In Florida, importing or possessing walking catfish has been banned.
Clarias batrachus is a species of freshwater catfish, commonly known as the walking catfish. Like many other types of catfish, it has the ability to breathe air. He also has another unusual ability – the ability to “walk” on earth. Although originally native to parts of Southeast Asia, this catfish has been introduced to certain parts of the United States (US). Most environmental experts agree that it has the potential to cause damage to the local ecosystem and has been labeled an invasive species in many areas of the United States.
The average length of this fish is normally around 30.5 cm, but they have been known to grow up to 45.7 cm. The scaleless body is smooth and protected by thick mucus. White spots usually cover the brown or gray body, which is topped by a long dorsal fin. The pectoral spines of this catfish are very sharp and are often used to move across land.
Walking catfish have been known to take up residence in temporary waters such as pools created by floodwaters during the rainy season. When these pools dry up, they can travel great distances in search of water. As long as the skin remains moist, the walking catfish can survive out of water long enough to find a new home, at least temporarily. The name walking catfish is not technically correct. Instead of walking, this catfish moves along the ground like a snake or an eel. By flexing its sharp pectoral spines, this fish can pull its body along the ground.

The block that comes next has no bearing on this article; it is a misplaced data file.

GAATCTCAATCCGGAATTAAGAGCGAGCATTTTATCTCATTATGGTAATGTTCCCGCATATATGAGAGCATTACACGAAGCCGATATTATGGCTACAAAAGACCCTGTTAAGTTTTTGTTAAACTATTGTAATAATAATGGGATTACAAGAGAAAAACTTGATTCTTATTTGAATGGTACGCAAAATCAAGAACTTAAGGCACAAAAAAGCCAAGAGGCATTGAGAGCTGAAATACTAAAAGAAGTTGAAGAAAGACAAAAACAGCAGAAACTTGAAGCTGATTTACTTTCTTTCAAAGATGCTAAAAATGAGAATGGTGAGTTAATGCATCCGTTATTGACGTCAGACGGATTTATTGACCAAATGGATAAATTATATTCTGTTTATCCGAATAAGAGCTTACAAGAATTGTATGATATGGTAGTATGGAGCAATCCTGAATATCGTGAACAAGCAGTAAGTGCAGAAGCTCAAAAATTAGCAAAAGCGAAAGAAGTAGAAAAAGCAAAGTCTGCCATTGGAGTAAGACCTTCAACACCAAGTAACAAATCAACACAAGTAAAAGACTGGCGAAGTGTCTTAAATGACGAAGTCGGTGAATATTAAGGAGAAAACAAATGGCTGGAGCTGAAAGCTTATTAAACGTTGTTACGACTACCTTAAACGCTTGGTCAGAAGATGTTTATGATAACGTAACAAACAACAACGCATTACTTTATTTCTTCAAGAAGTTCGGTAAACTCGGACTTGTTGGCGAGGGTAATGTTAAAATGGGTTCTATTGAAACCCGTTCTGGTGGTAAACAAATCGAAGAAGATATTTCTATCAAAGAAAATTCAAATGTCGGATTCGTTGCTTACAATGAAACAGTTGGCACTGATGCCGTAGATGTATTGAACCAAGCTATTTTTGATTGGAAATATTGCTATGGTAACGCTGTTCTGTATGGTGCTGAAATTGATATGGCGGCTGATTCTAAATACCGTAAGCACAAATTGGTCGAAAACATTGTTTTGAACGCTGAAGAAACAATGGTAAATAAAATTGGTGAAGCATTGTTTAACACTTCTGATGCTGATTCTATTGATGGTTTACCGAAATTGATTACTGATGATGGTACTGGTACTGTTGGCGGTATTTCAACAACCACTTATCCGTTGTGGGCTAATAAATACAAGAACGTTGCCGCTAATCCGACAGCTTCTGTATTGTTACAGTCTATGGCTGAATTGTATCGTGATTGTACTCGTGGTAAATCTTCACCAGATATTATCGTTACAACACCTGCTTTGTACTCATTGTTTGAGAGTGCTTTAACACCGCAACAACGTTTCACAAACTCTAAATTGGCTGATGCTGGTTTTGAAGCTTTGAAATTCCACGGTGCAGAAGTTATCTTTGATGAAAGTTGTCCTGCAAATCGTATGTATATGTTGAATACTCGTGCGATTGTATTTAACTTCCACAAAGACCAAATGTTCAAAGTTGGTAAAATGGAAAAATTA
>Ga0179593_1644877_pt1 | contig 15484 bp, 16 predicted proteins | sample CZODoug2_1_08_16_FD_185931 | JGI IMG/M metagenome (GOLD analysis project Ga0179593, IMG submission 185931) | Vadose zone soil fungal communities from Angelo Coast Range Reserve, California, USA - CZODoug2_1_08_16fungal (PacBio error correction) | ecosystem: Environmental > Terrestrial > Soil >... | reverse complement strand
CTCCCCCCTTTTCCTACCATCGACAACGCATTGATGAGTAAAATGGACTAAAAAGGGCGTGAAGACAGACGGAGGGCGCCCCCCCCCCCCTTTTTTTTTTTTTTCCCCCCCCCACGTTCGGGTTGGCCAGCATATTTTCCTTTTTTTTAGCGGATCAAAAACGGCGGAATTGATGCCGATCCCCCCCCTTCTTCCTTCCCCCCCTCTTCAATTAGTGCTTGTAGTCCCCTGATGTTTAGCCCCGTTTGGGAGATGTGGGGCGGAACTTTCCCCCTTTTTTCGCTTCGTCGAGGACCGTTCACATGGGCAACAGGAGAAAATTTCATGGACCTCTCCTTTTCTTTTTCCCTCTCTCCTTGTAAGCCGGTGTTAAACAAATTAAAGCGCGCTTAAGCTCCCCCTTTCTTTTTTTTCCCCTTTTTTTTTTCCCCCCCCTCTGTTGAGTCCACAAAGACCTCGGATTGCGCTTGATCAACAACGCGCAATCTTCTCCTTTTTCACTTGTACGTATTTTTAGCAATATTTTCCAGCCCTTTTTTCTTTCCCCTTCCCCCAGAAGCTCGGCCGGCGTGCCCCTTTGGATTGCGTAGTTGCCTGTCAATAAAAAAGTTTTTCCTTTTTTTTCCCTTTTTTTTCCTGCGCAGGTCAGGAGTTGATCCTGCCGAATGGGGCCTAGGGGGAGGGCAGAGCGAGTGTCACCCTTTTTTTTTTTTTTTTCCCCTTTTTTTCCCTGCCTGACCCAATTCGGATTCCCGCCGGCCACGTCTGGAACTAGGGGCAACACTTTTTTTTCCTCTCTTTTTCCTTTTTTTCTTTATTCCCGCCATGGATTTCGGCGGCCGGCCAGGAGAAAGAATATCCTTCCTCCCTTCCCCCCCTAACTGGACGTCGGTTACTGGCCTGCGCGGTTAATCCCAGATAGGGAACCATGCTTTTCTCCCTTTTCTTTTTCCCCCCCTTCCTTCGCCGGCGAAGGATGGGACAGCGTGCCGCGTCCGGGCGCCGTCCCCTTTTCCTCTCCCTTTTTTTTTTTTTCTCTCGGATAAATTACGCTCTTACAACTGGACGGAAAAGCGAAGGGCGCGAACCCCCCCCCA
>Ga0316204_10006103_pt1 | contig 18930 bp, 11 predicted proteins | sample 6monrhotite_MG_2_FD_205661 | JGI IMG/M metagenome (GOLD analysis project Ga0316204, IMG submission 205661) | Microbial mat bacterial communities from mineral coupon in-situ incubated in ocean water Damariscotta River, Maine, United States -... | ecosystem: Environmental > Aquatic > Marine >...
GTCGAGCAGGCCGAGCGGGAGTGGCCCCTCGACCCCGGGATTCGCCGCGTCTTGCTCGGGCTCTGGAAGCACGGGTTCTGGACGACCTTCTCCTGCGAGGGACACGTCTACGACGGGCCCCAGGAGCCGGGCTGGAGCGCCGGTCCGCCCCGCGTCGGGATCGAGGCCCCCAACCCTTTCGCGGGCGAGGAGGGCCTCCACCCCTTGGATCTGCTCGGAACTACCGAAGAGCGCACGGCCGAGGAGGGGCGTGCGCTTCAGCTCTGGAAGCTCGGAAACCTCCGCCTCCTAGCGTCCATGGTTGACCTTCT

Because it is considered a tropical species, the walking catfish generally prefers warm waters. It can be found in shallow, still water, and because it is an air-breathing catfish, it tends to thrive in water with a low oxygen content. Muddy, stagnant water from temporary pools created by excessive rain and flooding is often the perfect environment for this species of fish.
Sometime during the 1960s, the walking catfish is believed to have been introduced to the United States from Thailand for use in aquariums. Shortly afterwards, some of these fish escaped, either by accident or because they were intentionally released. They are now established in many areas of Florida and Georgia, and possibly California and Nevada.
In many parts of the United States, especially Florida, importing or even owning these live fish has been banned. Because of their large appetite, the walking catfish can have a detrimental impact on ecosystems. They will eat many of the smaller fish and vegetation, leaving little food for the larger native fish. In some parts of Florida, walking catfish have been found in aquaculture ponds, feeding on fish stored there.
The walking catfish is omnivorous, eating a variety of foods. Common diet items include small fish, aquatic insects and vegetation. Always opportunistic, the walking catfish also tends to eat parts of dead fish.